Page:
Embodying Forgiveness – 1 John 1:5-10

"It is a serious thing when a relationship gets broken.
Someone you count on to be there for you is suddenly not there for you. Someone
you trust proves unworthy of your trust. Whenever it happens, however it
happens, when a relationship gets broken, your world gets broken too. There is an empty place where someone
precious once existed, and injustice where there was once harmony”
(Roger Nikosha
with Judy Kuo, “Forgiveness,” in Way to Live: Christian Practices for Teens,
Upper Room: 2002, page 217).

I was on retreat at Avila Retreat Center
this past week when we were invited to take a walk to observe the parables of
nature. I chose a trail that led away
from the center and immediately encountered a spider web blocking the trail. I
recoiled and tried to peel the new mask that covered my face while wondering
where the spider was. And so it is so
often in life. We are going along our
way when a comment or action brings us into a new relation with those around
us. Often times we find ourselves peeling a web away and watching for the

Take a moment with me now in prayer to think of a
relationship with someone or something that has left an empty place in your
soul. … Now also take a moment to lift in prayer someone in whose life you left
an empty place with a harsh word, an abrupt response, a betrayal of small or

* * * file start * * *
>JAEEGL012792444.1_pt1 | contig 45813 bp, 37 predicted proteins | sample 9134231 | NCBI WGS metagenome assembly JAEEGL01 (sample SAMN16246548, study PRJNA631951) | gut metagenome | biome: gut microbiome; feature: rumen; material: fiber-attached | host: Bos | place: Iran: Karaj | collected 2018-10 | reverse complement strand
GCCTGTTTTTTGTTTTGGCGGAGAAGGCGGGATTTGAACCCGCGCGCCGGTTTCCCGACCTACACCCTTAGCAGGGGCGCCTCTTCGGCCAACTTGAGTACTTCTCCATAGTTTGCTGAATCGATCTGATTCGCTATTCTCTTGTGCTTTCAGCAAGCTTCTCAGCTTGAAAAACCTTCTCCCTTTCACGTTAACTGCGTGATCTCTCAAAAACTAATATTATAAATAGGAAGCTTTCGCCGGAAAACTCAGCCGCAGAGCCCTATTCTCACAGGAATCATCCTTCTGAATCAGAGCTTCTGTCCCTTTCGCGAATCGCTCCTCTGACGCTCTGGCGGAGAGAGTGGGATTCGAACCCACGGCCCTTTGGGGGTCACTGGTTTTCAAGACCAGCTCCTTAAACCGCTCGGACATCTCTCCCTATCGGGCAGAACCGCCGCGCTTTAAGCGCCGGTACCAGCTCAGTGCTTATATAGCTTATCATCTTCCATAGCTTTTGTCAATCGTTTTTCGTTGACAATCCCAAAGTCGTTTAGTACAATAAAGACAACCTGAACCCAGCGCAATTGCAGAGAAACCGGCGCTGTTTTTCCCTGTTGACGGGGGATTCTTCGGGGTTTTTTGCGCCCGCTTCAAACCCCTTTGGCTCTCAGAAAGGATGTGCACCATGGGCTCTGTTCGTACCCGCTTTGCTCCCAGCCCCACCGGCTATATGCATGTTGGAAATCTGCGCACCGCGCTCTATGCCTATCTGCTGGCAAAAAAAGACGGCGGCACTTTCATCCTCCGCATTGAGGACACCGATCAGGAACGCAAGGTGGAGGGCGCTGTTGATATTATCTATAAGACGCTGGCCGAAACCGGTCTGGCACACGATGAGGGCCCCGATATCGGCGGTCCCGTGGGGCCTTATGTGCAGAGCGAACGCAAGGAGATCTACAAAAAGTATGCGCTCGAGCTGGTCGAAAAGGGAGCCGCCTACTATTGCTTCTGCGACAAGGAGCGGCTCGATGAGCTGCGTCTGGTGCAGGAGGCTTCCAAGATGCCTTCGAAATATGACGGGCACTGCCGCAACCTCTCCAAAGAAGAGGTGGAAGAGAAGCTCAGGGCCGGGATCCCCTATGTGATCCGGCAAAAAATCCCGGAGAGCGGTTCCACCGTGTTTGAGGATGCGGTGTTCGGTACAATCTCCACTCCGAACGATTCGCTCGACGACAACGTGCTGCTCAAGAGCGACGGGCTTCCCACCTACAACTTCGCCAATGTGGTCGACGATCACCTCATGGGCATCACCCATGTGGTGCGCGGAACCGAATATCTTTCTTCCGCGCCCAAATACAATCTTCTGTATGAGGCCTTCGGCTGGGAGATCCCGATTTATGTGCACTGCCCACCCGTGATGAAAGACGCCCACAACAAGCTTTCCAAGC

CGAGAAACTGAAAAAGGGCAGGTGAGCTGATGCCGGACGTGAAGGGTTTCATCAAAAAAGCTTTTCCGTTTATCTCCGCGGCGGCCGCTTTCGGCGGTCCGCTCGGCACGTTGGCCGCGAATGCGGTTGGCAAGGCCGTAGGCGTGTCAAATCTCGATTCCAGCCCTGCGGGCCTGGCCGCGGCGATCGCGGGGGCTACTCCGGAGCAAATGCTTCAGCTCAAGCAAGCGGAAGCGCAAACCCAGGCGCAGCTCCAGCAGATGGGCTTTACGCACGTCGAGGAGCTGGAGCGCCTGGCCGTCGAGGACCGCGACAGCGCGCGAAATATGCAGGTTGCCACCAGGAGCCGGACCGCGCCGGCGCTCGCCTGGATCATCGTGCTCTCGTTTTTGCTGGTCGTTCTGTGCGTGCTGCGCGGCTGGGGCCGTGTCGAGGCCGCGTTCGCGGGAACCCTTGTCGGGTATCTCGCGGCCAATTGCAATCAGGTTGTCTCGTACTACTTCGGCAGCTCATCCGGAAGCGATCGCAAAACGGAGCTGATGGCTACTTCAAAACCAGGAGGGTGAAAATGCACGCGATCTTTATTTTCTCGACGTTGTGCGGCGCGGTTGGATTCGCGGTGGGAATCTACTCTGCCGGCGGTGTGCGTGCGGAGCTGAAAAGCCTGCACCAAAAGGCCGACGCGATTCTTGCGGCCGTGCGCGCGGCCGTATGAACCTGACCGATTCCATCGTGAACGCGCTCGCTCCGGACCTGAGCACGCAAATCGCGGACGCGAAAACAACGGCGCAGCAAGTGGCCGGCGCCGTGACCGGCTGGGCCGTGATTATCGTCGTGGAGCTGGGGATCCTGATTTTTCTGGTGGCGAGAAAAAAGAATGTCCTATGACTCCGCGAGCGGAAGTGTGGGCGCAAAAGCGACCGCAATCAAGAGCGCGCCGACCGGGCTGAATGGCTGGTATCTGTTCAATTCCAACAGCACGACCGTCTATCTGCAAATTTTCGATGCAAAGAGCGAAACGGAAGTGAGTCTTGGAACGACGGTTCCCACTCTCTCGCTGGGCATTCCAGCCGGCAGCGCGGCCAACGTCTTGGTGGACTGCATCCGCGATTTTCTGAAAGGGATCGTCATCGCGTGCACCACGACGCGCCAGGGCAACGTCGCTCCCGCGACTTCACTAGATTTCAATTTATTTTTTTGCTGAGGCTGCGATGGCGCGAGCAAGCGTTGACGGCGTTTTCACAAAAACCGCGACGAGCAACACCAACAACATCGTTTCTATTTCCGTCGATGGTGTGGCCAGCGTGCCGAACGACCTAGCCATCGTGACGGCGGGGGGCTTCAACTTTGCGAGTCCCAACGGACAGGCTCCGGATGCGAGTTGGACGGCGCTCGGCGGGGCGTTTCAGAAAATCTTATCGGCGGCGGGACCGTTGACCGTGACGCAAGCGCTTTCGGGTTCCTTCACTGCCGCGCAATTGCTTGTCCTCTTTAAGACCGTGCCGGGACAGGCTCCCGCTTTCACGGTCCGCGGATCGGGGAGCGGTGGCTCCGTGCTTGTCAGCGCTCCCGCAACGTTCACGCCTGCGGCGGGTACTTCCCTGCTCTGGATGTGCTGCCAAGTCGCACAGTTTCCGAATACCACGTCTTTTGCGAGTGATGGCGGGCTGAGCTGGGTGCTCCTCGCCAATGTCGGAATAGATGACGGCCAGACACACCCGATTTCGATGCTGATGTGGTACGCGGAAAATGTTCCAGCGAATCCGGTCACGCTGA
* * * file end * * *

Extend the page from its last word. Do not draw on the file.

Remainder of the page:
large portion, or just plain disappointed them. … Let us lift those prayers to
God who knows the desire of our heart.

John writes for his community a sermon or treatise that
seeks to counter the arguments of an opponent with a “high Christology”
(God-talk for not putting much stock in Jesus becoming fully human and moving
into our neighborhood). Let’s listen to
the opening words of John’s debate:

God Is Light: This is the message we have heard from him and
proclaim to you, that God is light and in him there is no darkness at all. If
we say that we have fellowship with him while we are walking in darkness, we
lie and do not do what is true; but if we walk in the light as he himself is in
the light, we have fellowship with one another, and the blood of Jesus his Son
cleanses us from all sin. If we say that we have no sin, we deceive ourselves,
and the truth is not in us. If we confess our sins, he who is faithful and just
will forgive us our sins and cleanse us from all unrighteousness. If we say
that we have not sinned, we make him a liar, and his word is not in us (1 John
1:5-10, NRSV).

John begins to help us understand what is really at stake in
believing that Jesus was human – born of Mary and killed by Pilate – and
offered us another way to live. Because
Jesus Christ was fully human and fully divine his words and his actions were
aligned. Jesus embodied what he
believed. He knew a God who loved all
his daughters and sons, so Jesus loved all of God’s daughters and sons. There
are several points of misalignment that John perceives in his opponent and
these points often show up in our lives as well: